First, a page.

MADRID (Reuters) – Spain has registered 27,118 deaths from the coronavirus, the Health Ministry said on Wednesday, just one more than the previous day, but countrywide mortality data suggest the actual toll could be much higher.

The ministry said 39 deaths were reported over the last seven days, while a total of 236,769 cases have been detected since the beginning of the outbreak.

But a project by the National Epidemiology Centre, which compares deaths recorded across the country’s civil registries with historical averages, suggests 55% more people died than expected between March 13 and May 22, equivalent to more than 43,000 extra deaths.

“Clearly some of the excess can be attributed to coronavirus but establishing cause of death is very complicated, especially in people with underlying health conditions,” Dr Joan Ramon Villalbi, a board member of the Spanish Society for Public Health and Sanitary Administration, told Reuters.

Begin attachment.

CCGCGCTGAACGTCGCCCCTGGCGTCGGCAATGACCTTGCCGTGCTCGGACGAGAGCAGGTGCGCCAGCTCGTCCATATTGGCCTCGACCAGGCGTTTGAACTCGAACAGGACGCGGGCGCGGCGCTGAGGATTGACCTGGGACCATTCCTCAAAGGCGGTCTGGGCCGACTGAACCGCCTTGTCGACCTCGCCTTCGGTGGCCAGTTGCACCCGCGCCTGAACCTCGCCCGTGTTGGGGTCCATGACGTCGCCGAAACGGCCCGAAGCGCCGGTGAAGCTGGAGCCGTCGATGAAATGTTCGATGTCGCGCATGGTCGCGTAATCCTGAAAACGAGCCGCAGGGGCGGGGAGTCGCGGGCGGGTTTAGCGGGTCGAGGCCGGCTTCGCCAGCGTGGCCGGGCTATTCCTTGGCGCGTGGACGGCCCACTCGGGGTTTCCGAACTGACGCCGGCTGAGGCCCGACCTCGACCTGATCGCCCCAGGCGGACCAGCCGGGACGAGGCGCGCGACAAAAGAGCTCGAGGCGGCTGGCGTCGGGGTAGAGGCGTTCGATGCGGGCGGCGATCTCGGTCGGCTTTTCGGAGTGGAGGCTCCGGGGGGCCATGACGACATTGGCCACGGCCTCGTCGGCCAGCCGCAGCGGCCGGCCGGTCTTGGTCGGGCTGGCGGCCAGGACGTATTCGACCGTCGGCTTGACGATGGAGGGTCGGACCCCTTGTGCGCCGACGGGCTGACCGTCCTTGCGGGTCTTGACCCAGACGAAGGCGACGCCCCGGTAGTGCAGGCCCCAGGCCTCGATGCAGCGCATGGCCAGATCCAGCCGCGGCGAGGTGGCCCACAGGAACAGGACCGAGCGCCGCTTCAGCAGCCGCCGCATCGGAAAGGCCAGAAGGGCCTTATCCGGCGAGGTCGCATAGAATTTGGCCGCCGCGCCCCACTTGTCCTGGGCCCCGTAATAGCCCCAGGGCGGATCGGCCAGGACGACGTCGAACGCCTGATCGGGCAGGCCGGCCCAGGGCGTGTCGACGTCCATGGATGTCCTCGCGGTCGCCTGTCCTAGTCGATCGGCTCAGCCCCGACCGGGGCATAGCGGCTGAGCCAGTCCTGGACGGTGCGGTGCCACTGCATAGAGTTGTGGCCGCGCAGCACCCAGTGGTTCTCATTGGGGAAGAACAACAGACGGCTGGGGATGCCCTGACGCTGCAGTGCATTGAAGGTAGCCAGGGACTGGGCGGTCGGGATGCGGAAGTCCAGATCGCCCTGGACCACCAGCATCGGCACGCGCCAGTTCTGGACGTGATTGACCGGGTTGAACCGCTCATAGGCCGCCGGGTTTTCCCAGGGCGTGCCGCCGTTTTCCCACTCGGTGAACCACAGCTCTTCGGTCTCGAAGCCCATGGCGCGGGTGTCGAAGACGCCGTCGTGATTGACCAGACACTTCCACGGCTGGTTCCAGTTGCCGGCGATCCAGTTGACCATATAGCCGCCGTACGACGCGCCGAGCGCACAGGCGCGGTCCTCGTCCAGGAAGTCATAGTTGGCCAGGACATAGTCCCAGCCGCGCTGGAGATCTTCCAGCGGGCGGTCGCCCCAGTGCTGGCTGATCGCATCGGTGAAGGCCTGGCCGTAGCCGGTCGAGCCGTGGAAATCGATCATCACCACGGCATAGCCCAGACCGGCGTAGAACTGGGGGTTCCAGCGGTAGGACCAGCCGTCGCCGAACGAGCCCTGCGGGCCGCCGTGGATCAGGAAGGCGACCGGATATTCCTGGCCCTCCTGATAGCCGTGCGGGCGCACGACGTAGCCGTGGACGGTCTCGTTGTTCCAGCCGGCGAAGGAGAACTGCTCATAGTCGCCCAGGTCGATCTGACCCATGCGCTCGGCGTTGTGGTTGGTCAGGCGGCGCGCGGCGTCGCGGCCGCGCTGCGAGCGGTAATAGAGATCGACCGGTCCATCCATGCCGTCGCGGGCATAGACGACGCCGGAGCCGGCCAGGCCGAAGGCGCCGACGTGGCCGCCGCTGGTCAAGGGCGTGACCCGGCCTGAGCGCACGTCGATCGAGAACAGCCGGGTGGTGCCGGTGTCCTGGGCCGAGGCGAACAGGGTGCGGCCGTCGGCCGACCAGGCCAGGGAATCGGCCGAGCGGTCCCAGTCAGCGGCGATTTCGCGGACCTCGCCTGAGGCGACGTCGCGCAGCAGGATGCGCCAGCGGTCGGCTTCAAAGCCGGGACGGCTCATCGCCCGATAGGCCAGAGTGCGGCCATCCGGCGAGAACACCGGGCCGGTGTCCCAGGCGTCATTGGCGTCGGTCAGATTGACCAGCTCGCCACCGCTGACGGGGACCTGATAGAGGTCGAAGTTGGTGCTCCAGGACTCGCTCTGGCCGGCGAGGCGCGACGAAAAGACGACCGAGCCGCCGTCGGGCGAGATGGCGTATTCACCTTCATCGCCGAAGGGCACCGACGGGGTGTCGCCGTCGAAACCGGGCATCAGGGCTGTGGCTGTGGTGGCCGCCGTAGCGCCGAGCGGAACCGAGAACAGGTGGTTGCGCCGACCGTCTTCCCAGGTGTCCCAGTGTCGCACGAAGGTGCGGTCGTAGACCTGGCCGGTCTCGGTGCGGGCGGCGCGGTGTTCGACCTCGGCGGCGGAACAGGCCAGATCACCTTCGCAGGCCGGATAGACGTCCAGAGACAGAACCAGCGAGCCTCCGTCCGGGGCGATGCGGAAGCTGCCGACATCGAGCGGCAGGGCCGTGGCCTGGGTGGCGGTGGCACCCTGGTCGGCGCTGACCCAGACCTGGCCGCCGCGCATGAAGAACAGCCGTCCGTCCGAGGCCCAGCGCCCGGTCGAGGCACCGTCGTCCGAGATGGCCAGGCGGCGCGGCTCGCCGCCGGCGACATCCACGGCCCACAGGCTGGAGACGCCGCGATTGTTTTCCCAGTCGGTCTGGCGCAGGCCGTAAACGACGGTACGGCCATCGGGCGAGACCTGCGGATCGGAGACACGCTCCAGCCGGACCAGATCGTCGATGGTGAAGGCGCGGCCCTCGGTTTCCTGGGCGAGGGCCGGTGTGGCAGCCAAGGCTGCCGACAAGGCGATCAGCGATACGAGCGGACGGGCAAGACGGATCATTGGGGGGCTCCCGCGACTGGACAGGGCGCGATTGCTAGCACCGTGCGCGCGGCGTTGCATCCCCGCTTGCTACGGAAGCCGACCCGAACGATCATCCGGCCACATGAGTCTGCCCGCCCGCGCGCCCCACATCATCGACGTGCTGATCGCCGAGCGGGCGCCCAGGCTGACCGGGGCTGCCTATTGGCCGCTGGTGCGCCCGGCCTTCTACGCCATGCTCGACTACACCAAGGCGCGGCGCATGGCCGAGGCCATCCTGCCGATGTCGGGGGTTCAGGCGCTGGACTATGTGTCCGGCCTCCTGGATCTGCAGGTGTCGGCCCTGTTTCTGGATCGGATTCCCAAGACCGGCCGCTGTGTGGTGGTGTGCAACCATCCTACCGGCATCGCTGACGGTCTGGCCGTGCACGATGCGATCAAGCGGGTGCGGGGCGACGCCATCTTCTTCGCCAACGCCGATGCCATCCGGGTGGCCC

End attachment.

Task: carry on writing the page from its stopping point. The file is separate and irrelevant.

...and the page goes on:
Pinpointing COVID-19’s true toll has proved problematic for authorities. On Monday, the government revised down its official death count by nearly 2,000 after removing duplicate cases and people who were mistakenly recorded as dying from the virus.

It expects further fluctuations in the coming days as authorities apply a new methodology for logging cases and deaths.

Spaniards fell silent across the nation at midday to mark the start of the mourning period for all the victims.

(Reporting by Nathan Allen and Emma Pinedo; Editing by Andrei Khalip and Nick Tattersall)